One way to easily compare the performance of assets is to use the Comparison setting on www.freestockcharts.com.

Overall the chart shows the EUR/JPY (purple) and USD/JPY (green) have been stronger than the GBP/JPY. But that may be changing as the GBP/JPY is approaching its recent highs, while the EUR/JPY and USD/JPY have fallen off their respective highs. If the GBP/JPY breaks to a new high before the other pairs do, it will be showing relative strength and therefore presents a relatively good trading opportunity compared to the other two on a short-time frame.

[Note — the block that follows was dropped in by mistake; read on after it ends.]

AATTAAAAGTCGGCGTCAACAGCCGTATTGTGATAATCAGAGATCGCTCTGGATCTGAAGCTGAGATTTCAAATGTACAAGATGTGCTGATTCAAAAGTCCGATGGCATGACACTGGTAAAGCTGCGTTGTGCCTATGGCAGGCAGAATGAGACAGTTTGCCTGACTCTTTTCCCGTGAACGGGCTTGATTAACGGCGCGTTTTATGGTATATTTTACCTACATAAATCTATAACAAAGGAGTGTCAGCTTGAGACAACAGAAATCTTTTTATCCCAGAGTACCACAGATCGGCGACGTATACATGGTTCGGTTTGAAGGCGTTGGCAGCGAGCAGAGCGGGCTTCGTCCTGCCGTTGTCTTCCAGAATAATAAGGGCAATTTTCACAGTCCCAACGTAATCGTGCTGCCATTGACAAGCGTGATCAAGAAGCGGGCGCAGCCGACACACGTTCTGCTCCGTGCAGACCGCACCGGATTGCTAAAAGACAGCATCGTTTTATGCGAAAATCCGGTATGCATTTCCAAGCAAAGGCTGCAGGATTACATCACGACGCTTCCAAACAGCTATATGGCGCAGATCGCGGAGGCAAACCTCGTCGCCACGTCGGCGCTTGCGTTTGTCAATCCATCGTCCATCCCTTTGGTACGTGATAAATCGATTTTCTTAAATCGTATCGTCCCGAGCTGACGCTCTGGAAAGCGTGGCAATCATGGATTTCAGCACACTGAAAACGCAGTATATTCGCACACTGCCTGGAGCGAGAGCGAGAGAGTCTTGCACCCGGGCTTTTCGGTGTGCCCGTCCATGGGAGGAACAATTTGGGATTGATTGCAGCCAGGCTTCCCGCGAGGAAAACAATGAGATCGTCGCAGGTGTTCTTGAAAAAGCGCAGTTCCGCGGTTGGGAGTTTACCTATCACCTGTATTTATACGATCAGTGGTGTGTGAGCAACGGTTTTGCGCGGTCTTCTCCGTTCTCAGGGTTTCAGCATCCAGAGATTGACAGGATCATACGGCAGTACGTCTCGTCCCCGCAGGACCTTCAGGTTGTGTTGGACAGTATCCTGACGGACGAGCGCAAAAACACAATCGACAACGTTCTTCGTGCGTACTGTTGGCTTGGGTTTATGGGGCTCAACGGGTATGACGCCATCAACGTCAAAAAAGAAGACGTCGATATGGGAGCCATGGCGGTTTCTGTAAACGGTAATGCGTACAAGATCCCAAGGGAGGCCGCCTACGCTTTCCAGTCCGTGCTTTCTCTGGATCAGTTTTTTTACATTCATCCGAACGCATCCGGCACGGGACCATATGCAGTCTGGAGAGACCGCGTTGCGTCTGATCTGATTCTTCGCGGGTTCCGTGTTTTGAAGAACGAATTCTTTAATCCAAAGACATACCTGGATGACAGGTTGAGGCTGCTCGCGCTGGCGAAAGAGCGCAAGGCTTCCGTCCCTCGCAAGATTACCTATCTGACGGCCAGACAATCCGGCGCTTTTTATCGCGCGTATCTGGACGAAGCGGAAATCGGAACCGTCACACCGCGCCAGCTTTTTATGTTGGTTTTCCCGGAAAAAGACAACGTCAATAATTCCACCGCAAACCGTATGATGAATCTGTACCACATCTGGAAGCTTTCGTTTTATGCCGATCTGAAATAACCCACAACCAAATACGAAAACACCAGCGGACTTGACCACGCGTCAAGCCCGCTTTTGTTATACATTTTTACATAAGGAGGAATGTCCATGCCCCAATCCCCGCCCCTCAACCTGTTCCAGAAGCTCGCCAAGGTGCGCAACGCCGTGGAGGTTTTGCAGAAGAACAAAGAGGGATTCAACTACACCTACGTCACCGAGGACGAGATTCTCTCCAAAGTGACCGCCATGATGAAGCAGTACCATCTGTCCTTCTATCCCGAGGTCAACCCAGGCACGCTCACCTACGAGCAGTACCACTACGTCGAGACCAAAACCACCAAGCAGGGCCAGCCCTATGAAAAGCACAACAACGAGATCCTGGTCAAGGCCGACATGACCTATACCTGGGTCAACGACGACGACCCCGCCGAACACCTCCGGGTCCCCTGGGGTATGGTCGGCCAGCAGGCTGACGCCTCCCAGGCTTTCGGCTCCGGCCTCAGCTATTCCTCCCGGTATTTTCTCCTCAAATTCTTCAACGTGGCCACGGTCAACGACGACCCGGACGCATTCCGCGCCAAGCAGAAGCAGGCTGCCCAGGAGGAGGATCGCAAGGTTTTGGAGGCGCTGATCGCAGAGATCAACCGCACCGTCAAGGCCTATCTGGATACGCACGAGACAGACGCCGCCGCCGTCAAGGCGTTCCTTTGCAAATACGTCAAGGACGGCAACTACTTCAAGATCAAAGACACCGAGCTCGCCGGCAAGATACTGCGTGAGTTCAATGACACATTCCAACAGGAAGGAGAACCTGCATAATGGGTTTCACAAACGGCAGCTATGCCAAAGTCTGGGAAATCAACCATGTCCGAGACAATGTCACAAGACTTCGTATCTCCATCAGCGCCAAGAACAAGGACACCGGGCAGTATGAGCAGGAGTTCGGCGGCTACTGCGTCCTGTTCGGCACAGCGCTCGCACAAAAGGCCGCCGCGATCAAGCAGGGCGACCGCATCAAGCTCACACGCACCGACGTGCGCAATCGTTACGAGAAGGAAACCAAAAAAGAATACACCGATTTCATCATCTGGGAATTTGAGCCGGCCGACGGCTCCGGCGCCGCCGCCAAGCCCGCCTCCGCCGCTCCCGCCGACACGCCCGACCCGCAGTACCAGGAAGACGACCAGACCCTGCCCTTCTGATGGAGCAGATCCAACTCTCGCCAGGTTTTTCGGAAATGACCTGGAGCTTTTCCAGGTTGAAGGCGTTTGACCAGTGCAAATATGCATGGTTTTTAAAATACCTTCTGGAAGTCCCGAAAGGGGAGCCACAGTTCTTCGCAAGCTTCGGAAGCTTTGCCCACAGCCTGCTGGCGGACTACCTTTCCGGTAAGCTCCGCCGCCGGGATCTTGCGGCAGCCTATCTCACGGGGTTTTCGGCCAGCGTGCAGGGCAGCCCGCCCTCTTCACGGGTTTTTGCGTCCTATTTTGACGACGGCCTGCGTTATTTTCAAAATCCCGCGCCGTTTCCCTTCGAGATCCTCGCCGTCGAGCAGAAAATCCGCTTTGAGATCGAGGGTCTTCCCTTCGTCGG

Overall though, since the USD/JPY and EUR/JPY have been stronger over the long term, if the weaker GBP/JPY breaks higher, it could be a good opportunity to go long the USD/JPY or EUR/JPY as the historical precedent here (which could change at any time) is that they will continue to outperform the GBP/JPY.

When you find a short or put trade you like, the same concepts apply except you’ll want to take the trade in the weakest of the choices.

Let’s use the same pairs, and decide which is weakest over a few day period.

Since the start of this week, the USD/JPY (green) has consistently underperformed the EUR/JPY and GBP/JPY showing that on this timeframe it is weaker. Notice also how the USD/JPY continually makes lower lows and lower highs, while the other two pairs haven’t (they’ve been stronger).

If you were looking take a short position in either the USD/JPY, EUR/JPY or GBP/JPY, based on this evidence the best choice would be the USD/JPY.